Venkata: The extent of evangelism

An American died trying to preach to a private, prehistoric North Sentinelese people.

Uma Venkata

Between the afternoon of November 16 and the morning of November 17, a 26-year-old American citizen named John Chau was murdered and allegedly buried in the sand on North Sentinel Island in India. The murder was committed by the isolated, prehistoric tribe that lives there, outside the reach of the modern world. North Sentinel lies south of the Andaman Islands of India, which by proxy is responsible for North Sentinel too. This means India’s police are in charge of the response to the Chau murder.

Chau came to preach the word of God to the North Sentinelese. But it is and was illegal under Indian law, even long before Chau’s arrival, to contact or disturb the North Sentinelese tribe. They are not friendly to outsiders, and more importantly, physical exposure to the bacterial cocktail of modern humanity spells inevitable disaster for isolated people like the North Sentinelese. On the other hand, it is similarly illegal to commit murder. Maybe the North Sentinelese should declare residency in some American state with stand-your-ground laws. (That is a joke.) 

However, there is a real reason why the North Sentinelese should not be held accountable for Chau’s death. The North Sentinelese are not part of our society; they actively and consistently refuse to be. Therefore, they have never consented to, however implicitly, our protections, rules, customs or culture. We, on the other hand, absolutely do give that consent by living and participating in the modern world, even though we never really think we do.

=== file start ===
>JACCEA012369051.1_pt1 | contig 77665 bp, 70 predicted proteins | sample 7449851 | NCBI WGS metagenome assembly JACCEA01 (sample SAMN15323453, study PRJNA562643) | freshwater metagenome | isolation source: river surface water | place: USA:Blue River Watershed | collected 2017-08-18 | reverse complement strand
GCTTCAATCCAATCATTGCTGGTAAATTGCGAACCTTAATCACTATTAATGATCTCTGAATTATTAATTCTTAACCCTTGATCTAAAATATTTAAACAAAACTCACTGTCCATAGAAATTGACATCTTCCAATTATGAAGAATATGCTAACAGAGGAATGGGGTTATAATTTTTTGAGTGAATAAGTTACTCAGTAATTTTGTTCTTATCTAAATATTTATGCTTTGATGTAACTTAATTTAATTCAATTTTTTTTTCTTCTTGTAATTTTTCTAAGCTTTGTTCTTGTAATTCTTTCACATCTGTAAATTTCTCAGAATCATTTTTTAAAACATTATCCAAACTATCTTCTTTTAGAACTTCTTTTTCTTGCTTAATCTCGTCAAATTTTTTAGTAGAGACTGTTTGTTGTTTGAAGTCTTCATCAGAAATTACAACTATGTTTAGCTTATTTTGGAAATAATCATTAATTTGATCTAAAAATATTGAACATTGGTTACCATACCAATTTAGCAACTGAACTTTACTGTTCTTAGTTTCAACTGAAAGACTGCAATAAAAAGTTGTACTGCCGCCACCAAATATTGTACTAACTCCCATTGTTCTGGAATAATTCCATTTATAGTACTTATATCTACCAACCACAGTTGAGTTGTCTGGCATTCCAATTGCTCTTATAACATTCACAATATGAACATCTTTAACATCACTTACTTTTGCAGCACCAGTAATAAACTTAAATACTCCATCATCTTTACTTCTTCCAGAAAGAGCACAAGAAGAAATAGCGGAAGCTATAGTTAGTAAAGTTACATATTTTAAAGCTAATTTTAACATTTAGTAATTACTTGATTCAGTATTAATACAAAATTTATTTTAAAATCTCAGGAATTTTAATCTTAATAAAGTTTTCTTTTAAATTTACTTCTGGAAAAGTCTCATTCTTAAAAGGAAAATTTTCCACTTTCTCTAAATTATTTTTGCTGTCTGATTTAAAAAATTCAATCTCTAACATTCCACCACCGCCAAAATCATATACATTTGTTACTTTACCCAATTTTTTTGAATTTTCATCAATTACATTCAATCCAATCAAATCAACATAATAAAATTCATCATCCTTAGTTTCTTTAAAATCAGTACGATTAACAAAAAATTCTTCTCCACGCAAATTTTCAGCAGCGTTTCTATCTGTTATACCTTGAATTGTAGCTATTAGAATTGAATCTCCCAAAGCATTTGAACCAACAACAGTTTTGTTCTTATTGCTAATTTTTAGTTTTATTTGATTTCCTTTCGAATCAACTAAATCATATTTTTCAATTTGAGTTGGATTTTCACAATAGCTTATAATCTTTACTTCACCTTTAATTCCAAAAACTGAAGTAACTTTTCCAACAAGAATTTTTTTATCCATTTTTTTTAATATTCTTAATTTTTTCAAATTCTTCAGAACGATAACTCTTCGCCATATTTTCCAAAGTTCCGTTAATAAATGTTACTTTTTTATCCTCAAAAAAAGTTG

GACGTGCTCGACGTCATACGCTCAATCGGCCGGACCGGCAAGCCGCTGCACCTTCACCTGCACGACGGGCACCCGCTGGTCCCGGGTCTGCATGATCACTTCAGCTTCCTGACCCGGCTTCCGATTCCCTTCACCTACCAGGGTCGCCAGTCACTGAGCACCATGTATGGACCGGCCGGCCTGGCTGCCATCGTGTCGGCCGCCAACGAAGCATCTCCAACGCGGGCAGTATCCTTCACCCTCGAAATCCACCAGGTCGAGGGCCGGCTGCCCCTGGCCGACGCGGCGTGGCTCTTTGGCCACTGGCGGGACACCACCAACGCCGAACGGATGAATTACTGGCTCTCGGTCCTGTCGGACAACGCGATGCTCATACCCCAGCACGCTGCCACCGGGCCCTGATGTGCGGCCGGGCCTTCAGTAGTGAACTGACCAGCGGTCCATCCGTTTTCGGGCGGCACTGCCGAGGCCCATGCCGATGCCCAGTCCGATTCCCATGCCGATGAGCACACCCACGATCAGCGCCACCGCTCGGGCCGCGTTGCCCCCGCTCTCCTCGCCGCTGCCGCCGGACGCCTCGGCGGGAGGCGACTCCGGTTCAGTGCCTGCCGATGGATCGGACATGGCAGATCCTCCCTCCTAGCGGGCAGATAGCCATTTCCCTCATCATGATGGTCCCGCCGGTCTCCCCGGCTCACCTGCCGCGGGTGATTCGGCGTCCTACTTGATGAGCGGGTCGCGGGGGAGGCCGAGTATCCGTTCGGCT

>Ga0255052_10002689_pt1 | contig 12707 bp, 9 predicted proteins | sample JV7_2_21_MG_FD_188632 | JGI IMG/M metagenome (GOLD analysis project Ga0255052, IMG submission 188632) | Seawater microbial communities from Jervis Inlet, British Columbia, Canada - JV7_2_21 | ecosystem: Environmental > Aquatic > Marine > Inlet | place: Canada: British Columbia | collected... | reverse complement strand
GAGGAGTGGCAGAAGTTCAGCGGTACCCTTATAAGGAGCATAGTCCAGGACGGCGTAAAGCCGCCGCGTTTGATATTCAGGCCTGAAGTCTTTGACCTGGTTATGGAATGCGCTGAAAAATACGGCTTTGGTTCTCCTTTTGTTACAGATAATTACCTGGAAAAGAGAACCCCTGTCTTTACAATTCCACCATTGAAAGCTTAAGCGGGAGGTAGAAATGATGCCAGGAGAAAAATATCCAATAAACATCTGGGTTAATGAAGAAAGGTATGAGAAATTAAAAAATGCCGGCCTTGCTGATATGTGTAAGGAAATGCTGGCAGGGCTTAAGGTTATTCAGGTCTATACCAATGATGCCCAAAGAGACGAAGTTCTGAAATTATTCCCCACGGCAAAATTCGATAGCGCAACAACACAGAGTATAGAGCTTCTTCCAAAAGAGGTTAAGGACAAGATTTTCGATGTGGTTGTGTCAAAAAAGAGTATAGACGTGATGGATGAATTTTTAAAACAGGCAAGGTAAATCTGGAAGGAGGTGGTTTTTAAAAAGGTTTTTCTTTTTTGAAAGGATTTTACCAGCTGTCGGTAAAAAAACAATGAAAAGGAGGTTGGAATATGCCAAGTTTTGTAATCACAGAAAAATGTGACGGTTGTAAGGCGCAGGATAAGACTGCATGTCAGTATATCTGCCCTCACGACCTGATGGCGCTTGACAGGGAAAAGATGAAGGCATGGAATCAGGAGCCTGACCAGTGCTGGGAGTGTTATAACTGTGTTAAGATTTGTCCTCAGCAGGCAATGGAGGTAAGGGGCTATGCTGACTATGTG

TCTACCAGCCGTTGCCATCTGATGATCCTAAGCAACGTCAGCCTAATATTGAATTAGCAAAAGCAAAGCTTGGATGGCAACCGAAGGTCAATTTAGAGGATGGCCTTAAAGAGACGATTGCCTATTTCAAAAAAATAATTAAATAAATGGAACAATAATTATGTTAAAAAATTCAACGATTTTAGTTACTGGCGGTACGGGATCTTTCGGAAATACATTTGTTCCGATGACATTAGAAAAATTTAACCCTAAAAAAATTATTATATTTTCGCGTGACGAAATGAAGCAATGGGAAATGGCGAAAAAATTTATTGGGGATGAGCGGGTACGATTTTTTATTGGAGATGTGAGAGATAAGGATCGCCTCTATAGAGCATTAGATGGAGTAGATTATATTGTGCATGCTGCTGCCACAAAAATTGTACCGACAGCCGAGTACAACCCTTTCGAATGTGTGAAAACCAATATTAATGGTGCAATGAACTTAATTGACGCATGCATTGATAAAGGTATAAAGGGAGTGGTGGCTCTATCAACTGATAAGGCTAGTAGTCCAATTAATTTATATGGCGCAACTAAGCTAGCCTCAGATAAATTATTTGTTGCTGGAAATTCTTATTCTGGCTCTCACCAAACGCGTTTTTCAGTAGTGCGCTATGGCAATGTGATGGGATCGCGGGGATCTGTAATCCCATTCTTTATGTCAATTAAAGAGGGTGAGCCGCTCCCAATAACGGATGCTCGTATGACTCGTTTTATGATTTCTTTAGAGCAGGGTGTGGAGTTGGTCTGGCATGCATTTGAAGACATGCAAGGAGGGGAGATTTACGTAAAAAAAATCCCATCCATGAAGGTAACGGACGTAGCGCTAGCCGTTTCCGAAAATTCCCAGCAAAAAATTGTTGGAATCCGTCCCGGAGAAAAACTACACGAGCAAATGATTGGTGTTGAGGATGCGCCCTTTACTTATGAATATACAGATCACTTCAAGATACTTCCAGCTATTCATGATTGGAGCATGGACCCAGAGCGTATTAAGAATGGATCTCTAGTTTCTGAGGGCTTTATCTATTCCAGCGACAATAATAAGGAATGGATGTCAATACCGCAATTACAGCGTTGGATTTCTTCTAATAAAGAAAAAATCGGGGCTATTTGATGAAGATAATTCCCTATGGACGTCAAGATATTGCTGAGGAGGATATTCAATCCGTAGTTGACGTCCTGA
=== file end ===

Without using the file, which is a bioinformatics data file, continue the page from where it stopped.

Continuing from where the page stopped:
Chau was absolutely aware of the illegality of his plan. He bribed local fishermen to smuggle him to and from the island; after his death, they were arrested. What’s most important, though, is what we know about Chau’s last few days. 

When he arrived on the island, he set himself up in a cove. He waited for tribe members to appear and when they didn’t, he sought them on the beach. From there, they chased him with arrows. He shouted and retreated. He stayed on the island daily, returning during the nights. Through his diary he called the island, “Satan’s last stronghold,” and asked what could make the residents so hostile. 

When he tried to speak to them, he shouted in Xhosa, which is a language from South Africa. What South Africa has to do with an island between India and Myanmar, I have no idea, other than centuries-old, small-minded denigration of all dark-colored people to the same thing. Chau also knew nothing, like the rest of us, about the religious beliefs of the North Sentinelese. But he was convinced that without him they were damned because they were not Christian. I don’t know what convinced him of this — mabye self-aggrandizement or religious brainwashing — but Chau’s attitude was merely destructive colonial history repeating itself.

I am not a theologian. The intricacies of theological philosophy are fascinating, and I’ve been hearing about deeper and more significant meanings as my life has gone on. But I don’t think I’ll ever be convinced the existence or extent of any god, even the Abrahamic one, will warrant or merit risking the lives of one of the purest human forms this world has the good fortune to preserve. That sounds pretty antithetical to God, anyway. The ethics of evangelism alone are a whole new issue — but this is beyond just spreading the Gospel. This is closer to the level of smallpox blankets. We should be past that point by now.